3. Americans queuing up to explain their names

In a tradition that started in the immigration queues on Ellis Island, Americans defy conventions about spelling common first names, and often make up completely new ones. So look out for Alyssa, Deron, Keshia, T'erea, Lashinda, Shalane, Zsuzsanna and the rest. And be glad that volleyball player Destinee Hooker escaped her, er, destinee...

4. Hi-tech Taekwondo

It may not be possible to be sure that a goal has been scored in a simple game like football, but a new automated scoring system that records the strength of blows to the body should ensure accurate judging in the complex Korean martial art of taekwondo. So you may not know what's going on amid all the spinning, jumping and flying kicks, but at least you'll know who's winning. And, in case you were worried, kicks to the head, which score the most points, will still be scored by judges.

5. The oldest Olympian

At 71, Hiroshi Hoketsu of Japan, who will take part in the dressage from Thursday, is the 2012 Games' oldest competitor. Fortunately Hoketsu, who appeared in his first Games in his home town of Tokyo in 1964, has to do nothing more strenuous than sit on his horse, Whisper, who is a sprightly 15. Four years from now he hopes to overtake Oscar Swahn of Sweden, who won a silver medal in shooting at 72 in 1920 – if his horse is still up to it.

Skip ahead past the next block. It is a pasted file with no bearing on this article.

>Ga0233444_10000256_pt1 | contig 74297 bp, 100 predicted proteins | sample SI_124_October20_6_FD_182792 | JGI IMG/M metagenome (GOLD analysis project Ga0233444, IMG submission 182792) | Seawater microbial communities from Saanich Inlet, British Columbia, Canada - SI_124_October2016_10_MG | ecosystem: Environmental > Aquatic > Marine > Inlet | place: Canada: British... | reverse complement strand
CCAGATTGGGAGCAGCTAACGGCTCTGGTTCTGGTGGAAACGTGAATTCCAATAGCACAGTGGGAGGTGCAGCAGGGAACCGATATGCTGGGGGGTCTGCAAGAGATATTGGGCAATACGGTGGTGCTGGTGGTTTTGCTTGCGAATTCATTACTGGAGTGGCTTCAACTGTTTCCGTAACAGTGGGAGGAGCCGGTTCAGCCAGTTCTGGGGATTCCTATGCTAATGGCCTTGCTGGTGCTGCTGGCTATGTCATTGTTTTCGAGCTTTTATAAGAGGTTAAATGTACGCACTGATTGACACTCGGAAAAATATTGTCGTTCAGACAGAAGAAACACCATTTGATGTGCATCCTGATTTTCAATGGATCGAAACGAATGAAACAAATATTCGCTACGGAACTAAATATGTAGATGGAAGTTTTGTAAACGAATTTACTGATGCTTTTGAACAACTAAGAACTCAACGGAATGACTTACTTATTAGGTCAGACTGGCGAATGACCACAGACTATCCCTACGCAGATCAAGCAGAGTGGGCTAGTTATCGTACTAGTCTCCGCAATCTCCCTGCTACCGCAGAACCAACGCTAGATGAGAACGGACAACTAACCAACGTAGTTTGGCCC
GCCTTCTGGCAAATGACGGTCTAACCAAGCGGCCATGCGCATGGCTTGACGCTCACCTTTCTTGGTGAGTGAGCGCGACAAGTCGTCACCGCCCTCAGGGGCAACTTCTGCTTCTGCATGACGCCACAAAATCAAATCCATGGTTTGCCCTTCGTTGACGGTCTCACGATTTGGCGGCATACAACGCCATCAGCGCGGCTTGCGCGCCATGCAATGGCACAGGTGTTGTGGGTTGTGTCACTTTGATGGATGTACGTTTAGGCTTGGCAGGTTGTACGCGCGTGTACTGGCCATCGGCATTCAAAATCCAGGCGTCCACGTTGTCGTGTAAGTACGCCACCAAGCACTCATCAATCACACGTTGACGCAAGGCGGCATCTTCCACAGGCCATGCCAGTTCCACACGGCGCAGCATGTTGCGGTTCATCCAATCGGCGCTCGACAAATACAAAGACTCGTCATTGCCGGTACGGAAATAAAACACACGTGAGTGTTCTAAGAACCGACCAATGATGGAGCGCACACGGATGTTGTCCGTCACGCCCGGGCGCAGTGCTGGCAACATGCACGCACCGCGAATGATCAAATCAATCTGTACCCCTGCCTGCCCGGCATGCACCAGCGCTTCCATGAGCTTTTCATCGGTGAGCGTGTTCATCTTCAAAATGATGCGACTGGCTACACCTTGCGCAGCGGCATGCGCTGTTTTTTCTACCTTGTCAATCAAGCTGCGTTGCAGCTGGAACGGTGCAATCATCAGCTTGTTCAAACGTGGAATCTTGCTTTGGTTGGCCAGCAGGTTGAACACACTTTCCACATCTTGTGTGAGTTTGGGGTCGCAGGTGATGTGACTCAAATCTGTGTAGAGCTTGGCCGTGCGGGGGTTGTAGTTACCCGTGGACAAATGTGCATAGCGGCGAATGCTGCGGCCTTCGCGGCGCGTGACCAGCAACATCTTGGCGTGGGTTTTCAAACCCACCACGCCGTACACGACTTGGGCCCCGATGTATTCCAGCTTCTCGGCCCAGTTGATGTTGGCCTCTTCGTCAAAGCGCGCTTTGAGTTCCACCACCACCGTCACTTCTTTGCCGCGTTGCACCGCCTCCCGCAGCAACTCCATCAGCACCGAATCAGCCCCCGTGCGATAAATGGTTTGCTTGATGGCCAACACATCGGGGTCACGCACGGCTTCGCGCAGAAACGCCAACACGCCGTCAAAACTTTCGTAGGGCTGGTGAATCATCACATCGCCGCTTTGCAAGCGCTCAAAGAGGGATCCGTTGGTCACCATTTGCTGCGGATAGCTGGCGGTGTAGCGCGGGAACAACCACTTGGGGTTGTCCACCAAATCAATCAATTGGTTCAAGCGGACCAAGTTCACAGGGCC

6. Extra security pat-down for two Aussie swimmers

Nick D'Arcy, a contender for gold in the 200m butterfly, and Kenrick Monk, a member of the 4x200m freestyle relay team, were recently ordered to remove pictures of themselves holding semi-automatic weapons from their Facebook pages. They will be sent home immediately after the swimming programme, but at least they will compete. D'Arcy was cut from the 2008 squad after an assault on team-mate Simon Cowley, who received a fractured jaw, nose, eye socket and cheekbone.

7. Sporting changelings

Dwain Chambers once tried out, unsuccessfully, as an American footballer, but American weightlifter Holley Mangold has done better after giving up gridiron. A high school offensive line (wo)man who bruised her way past male nose tackles and linebackers to reach a state championship game, she only took up snatching and jerking at 18, winning the junior national championship at the first attempt in 2008. Now she is a strong outsider in the 75kg and over division.

"When I was five or six I decided I wanted to go to the Olympics," she said. "I thought it would be in gymnastics, but my body had a different plan."